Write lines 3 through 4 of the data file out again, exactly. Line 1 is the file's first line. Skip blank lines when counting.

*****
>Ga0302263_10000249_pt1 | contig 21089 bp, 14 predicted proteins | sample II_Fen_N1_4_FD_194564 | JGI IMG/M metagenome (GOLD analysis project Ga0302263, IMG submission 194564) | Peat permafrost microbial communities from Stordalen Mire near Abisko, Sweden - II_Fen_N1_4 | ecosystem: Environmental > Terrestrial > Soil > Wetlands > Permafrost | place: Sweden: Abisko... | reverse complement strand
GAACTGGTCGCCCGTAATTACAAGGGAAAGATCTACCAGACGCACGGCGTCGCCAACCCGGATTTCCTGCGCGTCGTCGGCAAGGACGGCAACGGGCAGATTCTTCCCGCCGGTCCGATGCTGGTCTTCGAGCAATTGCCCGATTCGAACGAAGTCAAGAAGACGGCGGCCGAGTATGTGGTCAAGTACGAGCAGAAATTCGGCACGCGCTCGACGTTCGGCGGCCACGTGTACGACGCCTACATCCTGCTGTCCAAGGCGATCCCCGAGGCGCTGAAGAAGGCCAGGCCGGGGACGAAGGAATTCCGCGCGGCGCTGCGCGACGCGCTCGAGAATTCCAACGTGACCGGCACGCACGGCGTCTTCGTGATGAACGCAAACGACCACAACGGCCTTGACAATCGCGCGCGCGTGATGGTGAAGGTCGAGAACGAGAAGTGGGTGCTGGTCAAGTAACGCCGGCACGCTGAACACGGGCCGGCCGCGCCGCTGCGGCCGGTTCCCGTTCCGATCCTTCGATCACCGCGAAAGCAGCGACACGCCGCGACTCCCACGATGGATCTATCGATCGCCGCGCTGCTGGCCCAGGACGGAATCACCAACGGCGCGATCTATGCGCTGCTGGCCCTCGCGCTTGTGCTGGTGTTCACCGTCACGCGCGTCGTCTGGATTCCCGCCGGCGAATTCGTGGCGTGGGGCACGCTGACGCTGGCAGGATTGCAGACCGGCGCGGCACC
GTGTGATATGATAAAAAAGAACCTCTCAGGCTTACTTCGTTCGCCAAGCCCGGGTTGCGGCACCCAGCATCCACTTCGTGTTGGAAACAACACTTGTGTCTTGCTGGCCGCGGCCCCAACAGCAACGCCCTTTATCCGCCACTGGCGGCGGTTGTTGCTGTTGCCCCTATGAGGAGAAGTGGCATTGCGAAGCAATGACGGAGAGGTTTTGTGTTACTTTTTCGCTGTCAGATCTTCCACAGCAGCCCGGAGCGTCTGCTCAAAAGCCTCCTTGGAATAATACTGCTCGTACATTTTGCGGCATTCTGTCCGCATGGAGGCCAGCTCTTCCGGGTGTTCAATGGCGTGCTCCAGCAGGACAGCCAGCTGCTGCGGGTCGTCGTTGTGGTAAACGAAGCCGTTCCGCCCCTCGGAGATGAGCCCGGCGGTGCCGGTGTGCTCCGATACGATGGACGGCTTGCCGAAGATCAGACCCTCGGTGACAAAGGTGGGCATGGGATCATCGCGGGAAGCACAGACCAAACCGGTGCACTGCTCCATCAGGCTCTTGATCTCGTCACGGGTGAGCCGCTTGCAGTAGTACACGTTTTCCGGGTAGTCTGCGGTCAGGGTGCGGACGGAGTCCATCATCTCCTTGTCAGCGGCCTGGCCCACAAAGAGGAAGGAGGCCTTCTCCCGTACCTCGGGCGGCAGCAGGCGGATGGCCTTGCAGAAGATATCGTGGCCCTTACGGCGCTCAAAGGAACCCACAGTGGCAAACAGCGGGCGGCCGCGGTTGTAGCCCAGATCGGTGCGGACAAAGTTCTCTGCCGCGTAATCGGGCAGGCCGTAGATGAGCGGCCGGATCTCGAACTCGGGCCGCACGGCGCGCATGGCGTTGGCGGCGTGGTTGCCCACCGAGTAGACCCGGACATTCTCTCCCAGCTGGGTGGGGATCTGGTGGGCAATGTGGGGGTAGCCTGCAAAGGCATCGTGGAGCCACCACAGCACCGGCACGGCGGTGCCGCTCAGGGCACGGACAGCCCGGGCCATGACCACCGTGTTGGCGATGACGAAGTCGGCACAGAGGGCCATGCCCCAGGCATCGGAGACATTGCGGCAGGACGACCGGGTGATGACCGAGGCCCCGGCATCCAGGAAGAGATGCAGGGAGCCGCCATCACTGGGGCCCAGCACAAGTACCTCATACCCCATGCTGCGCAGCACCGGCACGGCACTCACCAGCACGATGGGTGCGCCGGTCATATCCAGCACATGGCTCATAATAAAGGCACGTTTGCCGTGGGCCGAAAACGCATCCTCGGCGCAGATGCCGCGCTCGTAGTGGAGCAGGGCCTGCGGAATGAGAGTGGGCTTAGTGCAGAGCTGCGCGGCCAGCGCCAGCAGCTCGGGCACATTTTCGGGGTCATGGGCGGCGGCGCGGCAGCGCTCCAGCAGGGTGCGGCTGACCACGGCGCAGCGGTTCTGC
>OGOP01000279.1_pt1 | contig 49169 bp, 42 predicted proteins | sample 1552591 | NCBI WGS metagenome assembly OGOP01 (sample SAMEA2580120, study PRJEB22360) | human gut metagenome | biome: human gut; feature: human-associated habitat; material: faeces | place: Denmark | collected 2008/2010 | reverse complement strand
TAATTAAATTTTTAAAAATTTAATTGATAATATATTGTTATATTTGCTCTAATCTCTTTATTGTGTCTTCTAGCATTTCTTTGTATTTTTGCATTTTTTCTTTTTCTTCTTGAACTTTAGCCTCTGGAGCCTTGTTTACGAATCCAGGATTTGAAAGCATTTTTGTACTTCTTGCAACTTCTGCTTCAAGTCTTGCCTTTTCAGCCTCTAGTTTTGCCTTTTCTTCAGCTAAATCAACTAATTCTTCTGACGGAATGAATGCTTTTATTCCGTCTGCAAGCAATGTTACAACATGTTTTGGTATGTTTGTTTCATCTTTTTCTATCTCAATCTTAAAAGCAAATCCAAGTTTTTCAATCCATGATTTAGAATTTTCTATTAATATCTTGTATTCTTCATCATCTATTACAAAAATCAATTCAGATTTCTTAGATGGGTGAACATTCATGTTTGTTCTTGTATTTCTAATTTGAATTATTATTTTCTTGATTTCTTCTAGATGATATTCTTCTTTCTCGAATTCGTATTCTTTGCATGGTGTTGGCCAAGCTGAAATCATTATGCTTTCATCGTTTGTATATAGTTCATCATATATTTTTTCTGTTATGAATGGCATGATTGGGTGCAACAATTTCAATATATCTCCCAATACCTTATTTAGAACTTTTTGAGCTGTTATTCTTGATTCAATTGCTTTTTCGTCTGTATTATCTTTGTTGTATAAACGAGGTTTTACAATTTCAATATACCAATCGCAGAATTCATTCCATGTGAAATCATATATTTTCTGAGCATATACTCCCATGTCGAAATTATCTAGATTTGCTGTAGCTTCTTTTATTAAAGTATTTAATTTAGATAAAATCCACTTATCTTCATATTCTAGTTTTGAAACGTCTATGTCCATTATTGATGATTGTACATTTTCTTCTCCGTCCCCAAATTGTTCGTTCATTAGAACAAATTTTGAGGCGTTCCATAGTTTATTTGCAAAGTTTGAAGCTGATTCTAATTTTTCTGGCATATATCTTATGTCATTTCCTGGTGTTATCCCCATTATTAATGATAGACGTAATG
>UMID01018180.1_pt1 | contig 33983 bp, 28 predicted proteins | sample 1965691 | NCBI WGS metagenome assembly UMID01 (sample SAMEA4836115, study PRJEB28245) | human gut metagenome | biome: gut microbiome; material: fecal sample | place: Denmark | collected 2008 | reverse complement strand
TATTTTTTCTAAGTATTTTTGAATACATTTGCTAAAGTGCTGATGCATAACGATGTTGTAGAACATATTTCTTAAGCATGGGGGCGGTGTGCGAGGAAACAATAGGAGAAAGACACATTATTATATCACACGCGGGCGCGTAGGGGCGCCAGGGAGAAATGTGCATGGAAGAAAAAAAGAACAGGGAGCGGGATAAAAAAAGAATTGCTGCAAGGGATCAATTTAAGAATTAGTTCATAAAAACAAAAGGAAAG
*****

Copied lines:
GTGTGATATGATAAAAAAGAACCTCTCAGGCTTACTTCGTTCGCCAAGCCCGGGTTGCGGCACCCAGCATCCACTTCGTGTTGGAAACAACACTTGTGTCTTGCTGGCCGCGGCCCCAACAGCAACGCCCTTTATCCGCCACTGGCGGCGGTTGTTGCTGTTGCCCCTATGAGGAGAAGTGGCATTGCGAAGCAATGACGGAGAGGTTTTGTGTTACTTTTTCGCTGTCAGATCTTCCACAGCAGCCCGGAGCGTCTGCTCAAAAGCCTCCTTGGAATAATACTGCTCGTACATTTTGCGGCATTCTGTCCGCATGGAGGCCAGCTCTTCCGGGTGTTCAATGGCGTGCTCCAGCAGGACAGCCAGCTGCTGCGGGTCGTCGTTGTGGTAAACGAAGCCGTTCCGCCCCTCGGAGATGAGCCCGGCGGTGCCGGTGTGCTCCGATACGATGGACGGCTTGCCGAAGATCAGACCCTCGGTGACAAAGGTGGGCATGGGATCATCGCGGGAAGCACAGACCAAACCGGTGCACTGCTCCATCAGGCTCTTGATCTCGTCACGGGTGAGCCGCTTGCAGTAGTACACGTTTTCCGGGTAGTCTGCGGTCAGGGTGCGGACGGAGTCCATCATCTCCTTGTCAGCGGCCTGGCCCACAAAGAGGAAGGAGGCCTTCTCCCGTACCTCGGGCGGCAGCAGGCGGATGGCCTTGCAGAAGATATCGTGGCCCTTACGGCGCTCAAAGGAACCCACAGTGGCAAACAGCGGGCGGCCGCGGTTGTAGCCCAGATCGGTGCGGACAAAGTTCTCTGCCGCGTAATCGGGCAGGCCGTAGATGAGCGGCCGGATCTCGAACTCGGGCCGCACGGCGCGCATGGCGTTGGCGGCGTGGTTGCCCACCGAGTAGACCCGGACATTCTCTCCCAGCTGGGTGGGGATCTGGTGGGCAATGTGGGGGTAGCCTGCAAAGGCATCGTGGAGCCACCACAGCACCGGCACGGCGGTGCCGCTCAGGGCACGGACAGCCCGGGCCATGACCACCGTGTTGGCGATGACGAAGTCGGCACAGAGGGCCATGCCCCAGGCATCGGAGACATTGCGGCAGGACGACCGGGTGATGACCGAGGCCCCGGCATCCAGGAAGAGATGCAGGGAGCCGCCATCACTGGGGCCCAGCACAAGTACCTCATACCCCATGCTGCGCAGCACCGGCACGGCACTCACCAGCACGATGGGTGCGCCGGTCATATCCAGCACATGGCTCATAATAAAGGCACGTTTGCCGTGGGCCGAAAACGCATCCTCGGCGCAGATGCCGCGCTCGTAGTGGAGCAGGGCCTGCGGAATGAGAGTGGGCTTAGTGCAGAGCTGCGCGGCCAGCGCCAGCAGCTCGGGCACATTTTCGGGGTCATGGGCGGCGGCGCGGCAGCGCTCCAGCAGGGTGCGGCTGACCACGGCGCAGCGGTTCTGC
>OGOP01000279.1_pt1 | contig 49169 bp, 42 predicted proteins | sample 1552591 | NCBI WGS metagenome assembly OGOP01 (sample SAMEA2580120, study PRJEB22360) | human gut metagenome | biome: human gut; feature: human-associated habitat; material: faeces | place: Denmark | collected 2008/2010 | reverse complement strand